Volkswagen Group China

Volkswagen Group China is the overarching company controlling all of Volkswagen’s ventures in China. It is fully owned by Volkswagen Germany, and its activities include running the SAIC-VW and FAW-VW joint ventures, Volkswagen Anhui, and the import business. Volkswagen was best known in China for the Jetta (there was even a diesel). That was way too old-school for the modern-minded Germans, so VW dumped Jetta in a separate brand in 2019. With that out of the way, the Germans focused on the ID.series of EVs and now, apparently, on flying cars.

Volkswagen V.MO ‘Flying Tiger’



The Volkswagen V.MO is a prototype eVTOL with eight rotors for vertical take-off and landing and two propellers for horizontal propulsion. It has a wing length of 11.2 meters and a wingspan of 10.6 meters. It is nicknamed Flying Tiger, commemorating this year’s Chinese Lunar Year of the Tiger. VW says the first test flight is planned for 2023, and that the eventual production version will be able to carry four passengers over 200 kilometer.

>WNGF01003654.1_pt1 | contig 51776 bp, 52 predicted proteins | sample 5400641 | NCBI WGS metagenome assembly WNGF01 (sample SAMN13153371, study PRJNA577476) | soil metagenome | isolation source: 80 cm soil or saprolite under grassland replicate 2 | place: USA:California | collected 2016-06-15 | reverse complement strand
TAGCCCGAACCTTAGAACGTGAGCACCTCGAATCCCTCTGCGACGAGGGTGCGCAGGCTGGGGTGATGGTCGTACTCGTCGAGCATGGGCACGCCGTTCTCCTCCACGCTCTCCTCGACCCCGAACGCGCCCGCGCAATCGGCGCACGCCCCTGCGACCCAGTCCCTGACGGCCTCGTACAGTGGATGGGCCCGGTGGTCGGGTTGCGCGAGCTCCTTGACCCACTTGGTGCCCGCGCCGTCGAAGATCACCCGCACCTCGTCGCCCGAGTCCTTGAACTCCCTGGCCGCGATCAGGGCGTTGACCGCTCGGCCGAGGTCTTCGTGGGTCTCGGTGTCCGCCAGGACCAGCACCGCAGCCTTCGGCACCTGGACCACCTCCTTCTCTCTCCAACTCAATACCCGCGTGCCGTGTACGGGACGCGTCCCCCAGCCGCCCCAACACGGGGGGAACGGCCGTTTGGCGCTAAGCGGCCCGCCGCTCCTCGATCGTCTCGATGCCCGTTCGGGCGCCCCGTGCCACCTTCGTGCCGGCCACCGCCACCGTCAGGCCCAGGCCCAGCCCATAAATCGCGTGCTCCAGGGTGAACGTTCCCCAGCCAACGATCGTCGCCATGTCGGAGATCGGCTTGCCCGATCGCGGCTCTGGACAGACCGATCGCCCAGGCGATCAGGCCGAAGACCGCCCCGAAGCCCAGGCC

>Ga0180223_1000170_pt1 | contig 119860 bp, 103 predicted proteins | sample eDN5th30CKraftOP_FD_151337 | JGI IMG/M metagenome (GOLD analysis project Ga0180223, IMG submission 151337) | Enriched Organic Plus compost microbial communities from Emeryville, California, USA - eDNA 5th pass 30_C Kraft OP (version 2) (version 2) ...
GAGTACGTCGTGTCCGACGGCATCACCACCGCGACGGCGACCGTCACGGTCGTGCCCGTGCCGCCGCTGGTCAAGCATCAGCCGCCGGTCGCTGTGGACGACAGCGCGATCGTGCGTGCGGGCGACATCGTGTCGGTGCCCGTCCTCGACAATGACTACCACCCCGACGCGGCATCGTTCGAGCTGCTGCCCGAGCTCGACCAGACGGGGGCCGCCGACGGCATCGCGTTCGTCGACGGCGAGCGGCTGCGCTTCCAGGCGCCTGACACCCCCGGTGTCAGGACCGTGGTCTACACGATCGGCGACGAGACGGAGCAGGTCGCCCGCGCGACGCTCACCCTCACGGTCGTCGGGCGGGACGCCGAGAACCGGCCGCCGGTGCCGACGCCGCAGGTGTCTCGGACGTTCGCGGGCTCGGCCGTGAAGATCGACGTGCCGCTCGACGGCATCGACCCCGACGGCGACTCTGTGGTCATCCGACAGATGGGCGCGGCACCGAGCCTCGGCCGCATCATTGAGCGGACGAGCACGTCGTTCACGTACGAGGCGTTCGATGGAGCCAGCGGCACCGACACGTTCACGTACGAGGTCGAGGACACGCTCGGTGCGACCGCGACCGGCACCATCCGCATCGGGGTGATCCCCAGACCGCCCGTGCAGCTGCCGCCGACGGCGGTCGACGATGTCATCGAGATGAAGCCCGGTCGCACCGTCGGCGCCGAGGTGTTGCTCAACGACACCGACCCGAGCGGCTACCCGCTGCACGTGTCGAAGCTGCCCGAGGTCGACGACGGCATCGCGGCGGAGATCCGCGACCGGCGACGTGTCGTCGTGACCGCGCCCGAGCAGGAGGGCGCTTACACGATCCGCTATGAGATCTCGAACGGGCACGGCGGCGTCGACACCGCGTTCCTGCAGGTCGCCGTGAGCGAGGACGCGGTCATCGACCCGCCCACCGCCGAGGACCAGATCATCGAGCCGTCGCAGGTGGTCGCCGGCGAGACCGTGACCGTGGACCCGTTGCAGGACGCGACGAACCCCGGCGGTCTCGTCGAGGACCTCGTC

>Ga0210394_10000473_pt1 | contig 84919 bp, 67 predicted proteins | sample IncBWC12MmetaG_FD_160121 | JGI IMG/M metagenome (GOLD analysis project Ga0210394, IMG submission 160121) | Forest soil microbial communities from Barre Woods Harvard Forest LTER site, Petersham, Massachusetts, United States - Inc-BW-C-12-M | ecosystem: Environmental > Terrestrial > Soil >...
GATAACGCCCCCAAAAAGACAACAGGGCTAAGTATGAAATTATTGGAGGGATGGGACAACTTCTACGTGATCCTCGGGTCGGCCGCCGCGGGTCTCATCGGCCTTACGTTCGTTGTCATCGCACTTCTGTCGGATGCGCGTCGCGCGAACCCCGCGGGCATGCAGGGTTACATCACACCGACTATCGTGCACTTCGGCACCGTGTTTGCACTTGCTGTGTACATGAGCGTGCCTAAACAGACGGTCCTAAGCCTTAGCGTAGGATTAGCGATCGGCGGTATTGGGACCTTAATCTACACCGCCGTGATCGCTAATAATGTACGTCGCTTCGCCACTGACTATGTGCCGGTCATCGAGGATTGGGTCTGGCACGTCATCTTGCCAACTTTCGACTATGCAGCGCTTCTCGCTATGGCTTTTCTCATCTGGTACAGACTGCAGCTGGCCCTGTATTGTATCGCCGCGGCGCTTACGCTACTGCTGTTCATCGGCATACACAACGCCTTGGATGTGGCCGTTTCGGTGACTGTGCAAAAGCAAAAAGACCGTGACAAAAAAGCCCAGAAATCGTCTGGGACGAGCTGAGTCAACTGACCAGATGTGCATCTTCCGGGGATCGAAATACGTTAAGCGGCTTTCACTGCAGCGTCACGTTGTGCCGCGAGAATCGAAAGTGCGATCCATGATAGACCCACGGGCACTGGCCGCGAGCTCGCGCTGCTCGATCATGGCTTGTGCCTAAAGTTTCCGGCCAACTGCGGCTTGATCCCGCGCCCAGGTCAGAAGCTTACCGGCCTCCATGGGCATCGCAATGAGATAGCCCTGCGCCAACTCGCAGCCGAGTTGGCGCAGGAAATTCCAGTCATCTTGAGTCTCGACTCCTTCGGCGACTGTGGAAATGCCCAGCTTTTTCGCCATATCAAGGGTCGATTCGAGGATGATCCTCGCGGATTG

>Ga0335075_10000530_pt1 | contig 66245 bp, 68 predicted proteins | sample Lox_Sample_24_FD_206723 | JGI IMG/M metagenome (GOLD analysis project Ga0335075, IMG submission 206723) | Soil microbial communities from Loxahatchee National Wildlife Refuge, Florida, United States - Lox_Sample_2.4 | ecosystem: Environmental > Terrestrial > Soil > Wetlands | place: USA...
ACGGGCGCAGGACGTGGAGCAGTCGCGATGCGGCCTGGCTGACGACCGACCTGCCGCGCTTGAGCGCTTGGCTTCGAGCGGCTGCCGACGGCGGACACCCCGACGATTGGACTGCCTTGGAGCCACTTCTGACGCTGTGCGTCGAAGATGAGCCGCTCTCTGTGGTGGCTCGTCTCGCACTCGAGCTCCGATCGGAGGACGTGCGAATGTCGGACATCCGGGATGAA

The V.MO is the first vehicle developed under Volkswagen’s so called “air mobility program”, which, according to Volkswagen, “explorer next-generation mobility solutions, including the urban air mobility market and the expansion of urban mobility into airspace.” The company also mentions its mission statement; sit tight, because it is a good one: “In China, for China.” Yeah!